Aretha Franklin appears reinvigorated on her new album of covers

Aretha Franklin’s later career has to be one of the most frustrated in pop music. Never has such a gigantic and prolific talent wasted her gifts on such undeserving material. The soul legend has been in the news of late more for her personal and health issues than her music, which is a shame. Her new album, Aretha Franklin Sings the Great Diva Classics won’t return the singer to her peak years, but it is a remarkably consistent set of covers that make up one of her most solid releases in years.

The biggest noise from the record came from her cover of Adele’s “Rolling in the Deep” – and she does a fine job. The song is still so fresh in our minds, that the cover feels more like a stunt to grab attention from potential new buyers, but Franklin more than sells the song. Another youngun, Alicia Keys, has one of her songs – “No One” on the set list, as well. The reggae/dance hall-lite treatment works in the song’s favor, as does Franklin’s playful singing.

And while it’s nice that the diva considers Adele and Alicia Keys as “classic divas” what we’re really looking for is Aretha’s take on her peers: Barbra, Diana, Gladys. Well Streisand’s classic “People” is given Franklin’s patented torchy interpretation, giving more gravitas to the song than it really deserves (I never was a huge fan of the song). Diana Ross, possibly the only true stylistic, cultural, and artistic rival of Franklin’s, gets two inclusions: on “Rolling in the Deep” Franklin mashes up Adele’s hit tune with Ross’ classic “Ain’t No Mountain High Enough” and takes her listeners to church. She also covers “You Keep Me Hangin’ On,” Ross’ number one hit with the Supremes. Instead of faithfully recreated the Motown sound, Franklin chooses to remake the song as a brisk dance number. This is actually Franklin’s second recording of the song (the first time she sang the song was an aborted track on her 1970 Spirit in the Dark album).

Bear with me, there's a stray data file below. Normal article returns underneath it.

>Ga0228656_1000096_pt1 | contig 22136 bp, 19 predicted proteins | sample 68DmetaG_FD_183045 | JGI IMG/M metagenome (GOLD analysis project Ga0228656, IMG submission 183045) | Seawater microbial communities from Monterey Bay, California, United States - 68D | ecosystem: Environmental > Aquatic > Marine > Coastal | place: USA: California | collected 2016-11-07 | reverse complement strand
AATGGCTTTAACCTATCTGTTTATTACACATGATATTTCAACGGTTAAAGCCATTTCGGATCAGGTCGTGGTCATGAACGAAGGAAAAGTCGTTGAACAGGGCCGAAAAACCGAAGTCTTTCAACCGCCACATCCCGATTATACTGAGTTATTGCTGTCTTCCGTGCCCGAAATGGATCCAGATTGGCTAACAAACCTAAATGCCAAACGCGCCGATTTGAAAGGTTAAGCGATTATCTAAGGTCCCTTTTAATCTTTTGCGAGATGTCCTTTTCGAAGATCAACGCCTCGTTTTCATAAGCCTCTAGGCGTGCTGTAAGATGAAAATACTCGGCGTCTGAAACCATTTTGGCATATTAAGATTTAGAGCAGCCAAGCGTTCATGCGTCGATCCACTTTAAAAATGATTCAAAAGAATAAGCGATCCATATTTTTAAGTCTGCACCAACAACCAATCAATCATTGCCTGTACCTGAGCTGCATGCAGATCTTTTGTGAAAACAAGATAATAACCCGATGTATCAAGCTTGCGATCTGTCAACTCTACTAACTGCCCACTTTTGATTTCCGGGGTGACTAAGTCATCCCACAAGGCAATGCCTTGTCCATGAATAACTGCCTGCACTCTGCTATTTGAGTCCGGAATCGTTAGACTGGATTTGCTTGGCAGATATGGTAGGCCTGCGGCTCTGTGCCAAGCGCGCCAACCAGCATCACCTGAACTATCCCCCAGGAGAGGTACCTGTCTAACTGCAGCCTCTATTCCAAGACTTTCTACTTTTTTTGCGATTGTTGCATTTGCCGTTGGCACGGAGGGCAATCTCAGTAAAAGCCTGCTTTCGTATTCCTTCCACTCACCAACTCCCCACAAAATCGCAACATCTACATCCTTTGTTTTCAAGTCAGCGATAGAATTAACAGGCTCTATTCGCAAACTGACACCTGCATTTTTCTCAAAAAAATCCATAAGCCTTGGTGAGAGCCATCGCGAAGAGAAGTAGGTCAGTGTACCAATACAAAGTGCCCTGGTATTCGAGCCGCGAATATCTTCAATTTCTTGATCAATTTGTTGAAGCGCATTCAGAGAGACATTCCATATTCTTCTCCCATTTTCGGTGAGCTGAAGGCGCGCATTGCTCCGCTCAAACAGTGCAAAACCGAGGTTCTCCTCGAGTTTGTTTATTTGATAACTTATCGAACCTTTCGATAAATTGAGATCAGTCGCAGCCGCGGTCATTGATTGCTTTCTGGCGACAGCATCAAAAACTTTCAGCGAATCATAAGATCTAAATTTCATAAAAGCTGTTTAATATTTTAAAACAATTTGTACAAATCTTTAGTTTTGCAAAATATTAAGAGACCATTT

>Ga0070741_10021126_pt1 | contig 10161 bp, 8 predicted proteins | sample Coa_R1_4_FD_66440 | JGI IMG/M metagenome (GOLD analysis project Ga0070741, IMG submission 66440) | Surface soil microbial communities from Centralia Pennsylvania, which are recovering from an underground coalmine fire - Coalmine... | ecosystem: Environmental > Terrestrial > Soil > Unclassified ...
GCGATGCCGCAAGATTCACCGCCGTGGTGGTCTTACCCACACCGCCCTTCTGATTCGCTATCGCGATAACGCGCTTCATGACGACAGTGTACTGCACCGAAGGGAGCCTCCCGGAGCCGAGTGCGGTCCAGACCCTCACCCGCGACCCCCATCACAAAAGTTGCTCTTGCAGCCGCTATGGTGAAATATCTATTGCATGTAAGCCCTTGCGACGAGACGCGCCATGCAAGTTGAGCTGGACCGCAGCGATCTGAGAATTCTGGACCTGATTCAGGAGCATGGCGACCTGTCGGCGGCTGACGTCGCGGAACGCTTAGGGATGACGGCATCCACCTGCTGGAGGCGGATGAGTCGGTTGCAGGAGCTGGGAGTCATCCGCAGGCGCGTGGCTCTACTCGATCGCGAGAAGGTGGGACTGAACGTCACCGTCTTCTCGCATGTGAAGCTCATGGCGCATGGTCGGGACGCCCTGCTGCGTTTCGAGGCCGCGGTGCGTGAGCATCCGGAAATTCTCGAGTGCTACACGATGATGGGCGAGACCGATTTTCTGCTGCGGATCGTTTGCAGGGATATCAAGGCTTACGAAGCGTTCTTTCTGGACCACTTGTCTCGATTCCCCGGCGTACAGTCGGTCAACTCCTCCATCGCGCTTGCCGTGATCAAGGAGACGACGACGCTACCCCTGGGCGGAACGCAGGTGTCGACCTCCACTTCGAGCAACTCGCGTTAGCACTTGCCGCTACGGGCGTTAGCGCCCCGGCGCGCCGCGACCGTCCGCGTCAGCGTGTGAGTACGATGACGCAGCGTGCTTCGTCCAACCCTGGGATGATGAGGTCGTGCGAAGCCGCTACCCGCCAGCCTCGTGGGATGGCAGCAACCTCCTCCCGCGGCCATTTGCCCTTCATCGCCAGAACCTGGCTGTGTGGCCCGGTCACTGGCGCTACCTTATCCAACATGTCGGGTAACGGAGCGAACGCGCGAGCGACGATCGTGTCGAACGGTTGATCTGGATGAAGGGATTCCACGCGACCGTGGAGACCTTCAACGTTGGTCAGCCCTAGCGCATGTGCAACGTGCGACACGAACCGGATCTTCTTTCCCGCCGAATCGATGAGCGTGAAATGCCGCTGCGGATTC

I’m glad Franklin is looking to dance music, a rarely explored genre for the singer, but on this album, she’s embracing her inner disco diva with some choice club numbers including her cover of Chaka Khan’s “I’m Every Woman” which sounds very much like the late Whitney Houston’s house remake (which is appropriate as Franklin was Houston’s godmother). And even if Franklin is paying homage to her fellow divas, she never pretends to be self-effacing, and mashes “I’m Every Woman” with an unnecessary redo of her classic hit “Respect.” Her take on “I Will Survive” is good, though, the song has been covered too many times, and Franklin’s voice has noticably aged and fails to convey the camp hysterics of the song’s lyrics, but she does sell some attitude when she includes a silly snippet of Destiny Child’s “Survivor” in the song (it appears as if she loves to pair up songs with similar themes).

As credible as her dance forays are, it’s when she turns to true soul and jazz that the album is at its strongest. No one will forget Gladys Knight & the Pips’ “Midnight Train to Georgia” but Franklin’s version is suitably soulful (though the backup singers sound strangely tinny). The highlight of the album is a beautiful version of the standard “Teach Me Tonight,” which has a gorgeous bass and string percussion, and Franklin’s performance is masterful (here’s hoping that for her next venture into the studio, she records a whole album of pop/jazz standards). While initially jarring, her supper club take on Sinead O’Connor’s cover of Prince’s “Nothing Compares 2 U” is a silly one-off that feels like a novelty (and rides roughshod over the song’s devastating lyrics), but it’s very well-performed, and the singer sounds right at home in front of a lush orchestra.

For a singer of Franklin’s age, her voice remains strong. Time, wear, and a reported chain-smoking habit has thinned and wizened her instrument, and at times it takes on a harsh, shrill tone, but overall, Franklin’s still masterful at marrying that sweet spot of secular and sacred, when pop and gospel join together to create that unmistakable voice.

Click here to buy Aretha Franklin Sings the Great Diva Classics on


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